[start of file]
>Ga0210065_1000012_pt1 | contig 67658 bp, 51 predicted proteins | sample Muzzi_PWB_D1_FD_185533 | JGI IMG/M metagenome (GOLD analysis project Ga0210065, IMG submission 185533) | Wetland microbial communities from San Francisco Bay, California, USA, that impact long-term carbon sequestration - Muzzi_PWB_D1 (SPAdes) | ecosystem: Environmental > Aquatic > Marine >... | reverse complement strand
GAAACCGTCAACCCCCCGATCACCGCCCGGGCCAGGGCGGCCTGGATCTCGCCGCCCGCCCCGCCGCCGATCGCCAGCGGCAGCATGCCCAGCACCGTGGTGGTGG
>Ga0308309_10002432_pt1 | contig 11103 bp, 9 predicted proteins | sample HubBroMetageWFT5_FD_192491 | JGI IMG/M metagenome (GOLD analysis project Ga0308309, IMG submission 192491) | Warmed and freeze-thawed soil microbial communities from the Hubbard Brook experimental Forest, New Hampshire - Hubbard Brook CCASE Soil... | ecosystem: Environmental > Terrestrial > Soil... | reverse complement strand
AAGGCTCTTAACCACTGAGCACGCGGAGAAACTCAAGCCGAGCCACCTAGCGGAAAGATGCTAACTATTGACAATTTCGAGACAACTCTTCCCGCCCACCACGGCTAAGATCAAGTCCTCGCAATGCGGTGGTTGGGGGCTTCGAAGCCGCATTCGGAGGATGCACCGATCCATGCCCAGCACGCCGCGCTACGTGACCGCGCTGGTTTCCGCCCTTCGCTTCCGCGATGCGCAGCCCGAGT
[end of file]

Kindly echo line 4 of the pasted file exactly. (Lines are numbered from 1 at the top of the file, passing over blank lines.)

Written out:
AAGGCTCTTAACCACTGAGCACGCGGAGAAACTCAAGCCGAGCCACCTAGCGGAAAGATGCTAACTATTGACAATTTCGAGACAACTCTTCCCGCCCACCACGGCTAAGATCAAGTCCTCGCAATGCGGTGGTTGGGGGCTTCGAAGCCGCATTCGGAGGATGCACCGATCCATGCCCAGCACGCCGCGCTACGTGACCGCGCTGGTTTCCGCCCTTCGCTTCCGCGATGCGCAGCCCGAGT